What Is Divination (Part II Of IV)

By Fran6fran6 (Own work) [Public domain], via Wikimedia Commons

By Fran6fran6 (Own work) [Public domain], via Wikimedia Commons

Part II of this series focuses on mediumship, specifically the type of mediumship that developed throughout the Caribbean and much of Latin America, commonly known as Espiritismo.

What is mediumship?

Mediumship is the practice of communicating with the dead by individuals, known as mediums. These individuals communicate with the dead in a few different ways, of which spirit possession is the most commonly known. Often times, the medium is not, nor does he/she have to be, in a full state of possession in order to communicate. The medium will exercise his/her abilities of seeing, clairvoyance; hearing, clairaudience; feeling, clairsentience; smelling, clairalience; or knowing, claircognizance. The medium may use any one or combination of these abilities to receive and transmit messages from the dead. These abilities also help the medium to identify and articulate what spirit is present.

In the popular imagination, mediumship is still, often, associated exclusively with non-Western shamanistic or mystic spiritual traditions. The historical record shows that all of the Abrahamic traditions maintained practices, if not entire sects, that employed mediums. In fact, one need look no further than the Sufi Islam tradition, the Pentecostal Christian church, and the Hebrew Kabbalah tradition to find mediumship.

Espiritismo: when, who, what

In Latin America and the Caribbean, due to a forced mixture of cultures and traditions, very unique forms of communicating with, and specifically, working with the dead developed. This article will focus on the Cuban scenario, which is the history I know best; however, be clear that these traditions developed throughout the Americas, even in the United States, albeit resultant from, and against the backdrop of, tumultuous sociopolitical conditions. Where Cuba is concerned, these traditions are lumped under the term Espiritismo, which, for accuracy’s sake, should really be considered an umbrella category that contains several related, but not at all identical, practices. The preeminent scholar-practitioner on Cuba's, primarily Eastern Cuban, Espiritismo traditions, is José Millet and it is from his body of work, specifically his book, Sacred Spaces and Religious Traditions of Oriente that I draw this assessment.

Espiritismo is an amalgam of the Kardecian spiritist tradition, steeped in Catholicism, and the various spiritual traditions of the enslaved African peoples who were brought to Cuba. There is also the suggestion that it may be influenced by practices from indigenous peoples of Cuba. It is important to note that the Kardecian spiritualist tradition arrived in Cuba only in the 19th century. While Espiritismo became the most popular and prevalent, due to it's acceptance by the Catholic Church, Cuba had it's own spiritualist tradition, Bembe de São, based on the beliefs of Bakongo and Kikongo people, which developed as early as the 16th century, in the barracks where these enslaved Africans were forced to live. The beliefs of the Bakongo and Kikongo peoples, together with Africans from Haiti who brought their Vodoun practices, formed the basis of Bembe de São, and more importantly, the foundation for Cuban religio-spiritual culture. Espiritismo Cruzado, translated as crossed spiritism, which took root much later, is a crossing of Kardecian spiritualist practices with the spiritual traditions of other African groups namely the Abakuá (Efik, Ibibio and other groups from the Calabari region of present day Nigeria), Lukumi (Yoruba of present day southwestern Nigeria); and, of course, the various Palo traditions from the Bakongo, Kikongo, and surrounding peoples of the former Kikongo empire.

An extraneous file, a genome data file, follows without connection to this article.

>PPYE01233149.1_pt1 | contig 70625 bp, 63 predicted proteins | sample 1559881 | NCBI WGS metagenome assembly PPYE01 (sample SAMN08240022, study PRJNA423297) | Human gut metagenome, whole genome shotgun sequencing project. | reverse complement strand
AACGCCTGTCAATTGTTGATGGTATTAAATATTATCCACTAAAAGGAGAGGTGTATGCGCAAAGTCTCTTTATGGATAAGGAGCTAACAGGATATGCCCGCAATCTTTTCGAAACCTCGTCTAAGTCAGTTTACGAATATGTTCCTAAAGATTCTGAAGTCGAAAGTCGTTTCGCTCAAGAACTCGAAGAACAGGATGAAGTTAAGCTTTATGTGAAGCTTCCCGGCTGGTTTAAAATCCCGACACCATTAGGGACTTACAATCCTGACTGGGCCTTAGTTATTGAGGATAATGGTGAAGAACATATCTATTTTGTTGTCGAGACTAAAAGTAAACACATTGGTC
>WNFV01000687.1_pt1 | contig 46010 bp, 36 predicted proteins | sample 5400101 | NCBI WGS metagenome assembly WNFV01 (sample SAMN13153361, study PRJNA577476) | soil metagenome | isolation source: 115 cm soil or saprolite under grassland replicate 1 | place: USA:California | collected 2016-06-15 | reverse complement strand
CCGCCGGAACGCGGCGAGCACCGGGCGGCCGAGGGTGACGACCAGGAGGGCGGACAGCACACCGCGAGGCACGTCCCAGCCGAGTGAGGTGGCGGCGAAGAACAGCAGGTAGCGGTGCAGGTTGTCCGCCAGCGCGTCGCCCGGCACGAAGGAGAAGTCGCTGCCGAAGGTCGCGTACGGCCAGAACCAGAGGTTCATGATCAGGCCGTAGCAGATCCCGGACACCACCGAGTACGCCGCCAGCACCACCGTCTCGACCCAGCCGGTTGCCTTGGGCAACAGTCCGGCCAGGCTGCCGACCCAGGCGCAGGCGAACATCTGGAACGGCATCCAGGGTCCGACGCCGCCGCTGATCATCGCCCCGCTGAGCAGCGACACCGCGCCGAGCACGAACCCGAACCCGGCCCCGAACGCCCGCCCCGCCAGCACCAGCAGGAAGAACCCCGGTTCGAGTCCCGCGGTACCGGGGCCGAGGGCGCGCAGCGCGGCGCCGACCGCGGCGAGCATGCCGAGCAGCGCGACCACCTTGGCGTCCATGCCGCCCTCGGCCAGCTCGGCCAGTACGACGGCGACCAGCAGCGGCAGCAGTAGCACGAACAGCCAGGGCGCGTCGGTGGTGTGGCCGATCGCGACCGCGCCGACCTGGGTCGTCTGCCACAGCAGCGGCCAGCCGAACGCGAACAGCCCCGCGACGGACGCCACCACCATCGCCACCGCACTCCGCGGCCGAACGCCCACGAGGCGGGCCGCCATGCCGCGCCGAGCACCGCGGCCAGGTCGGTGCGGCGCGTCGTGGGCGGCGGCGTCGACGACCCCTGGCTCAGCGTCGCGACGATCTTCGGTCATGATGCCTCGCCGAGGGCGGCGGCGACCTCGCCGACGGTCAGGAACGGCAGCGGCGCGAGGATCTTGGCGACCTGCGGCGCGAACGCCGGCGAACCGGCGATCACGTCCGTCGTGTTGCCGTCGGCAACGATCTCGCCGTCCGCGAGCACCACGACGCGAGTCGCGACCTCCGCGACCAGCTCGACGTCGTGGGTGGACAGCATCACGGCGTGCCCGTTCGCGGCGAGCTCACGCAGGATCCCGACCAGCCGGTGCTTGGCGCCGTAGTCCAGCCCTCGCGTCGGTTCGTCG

Espiritismo is an umbrella term for a group of traditions focused on communicating with the dead for the benefit of the living. It is an organized form of mediumship specific to the social realities of colonial Cuba, an environment that profited from the forced, free labor of enslaved Africans. It developed and thrived under oppressive conditions, and especially in the case of Bembe de São, it served as a tool for spiritual liberation, that often incited physical liberation from the scourge of slavery. The practice consisted then, as it does now, of skilled, trained mediums who would lead spiritual masses or spiritual reunions for the purpose of communion but also healing. These reunions employed songs, chants, dances, spirit possession, spiritual cleanings, spirit removals, to ensure the health and stability of it's community. Moreover the sacred spaces created by Espiritistas (practitioners of Espiritismo) reconstructed communal spaces and places that maintained direct connection to the homelands of the individuals, particularly those of African descent, who now lived in Cuba.

Individual practitioners construct altars that include representations of the four elements, as well as spirits and saints with whom they work to achieve specific ends. It is a non-initiatory practice; however, many of its practitioners are adherents, initiated or not, of any combination of the aforementioned Afro-Cuban spiritual traditions. Despite it's Kardecian and Catholic elements it is decidedly African and wholly Cuban. It is also an adaptable tradition and open to the inclusion of individuals of varied ethnic backgrounds. In my opinion, it is a both a way of believing but also a methodology that can be practically applied for someone genuinely interested in venerating the dead.

A note

For my elders and colleagues in these traditions. You may be wondering why I have not mentioned muerterismo. Given it's near inseparability from the Palo traditions, I have decided to reserve that discussion for a later time. But not to worry, I will get into it.

Part III of this series will focus on tarot  Stay tuned and until next week!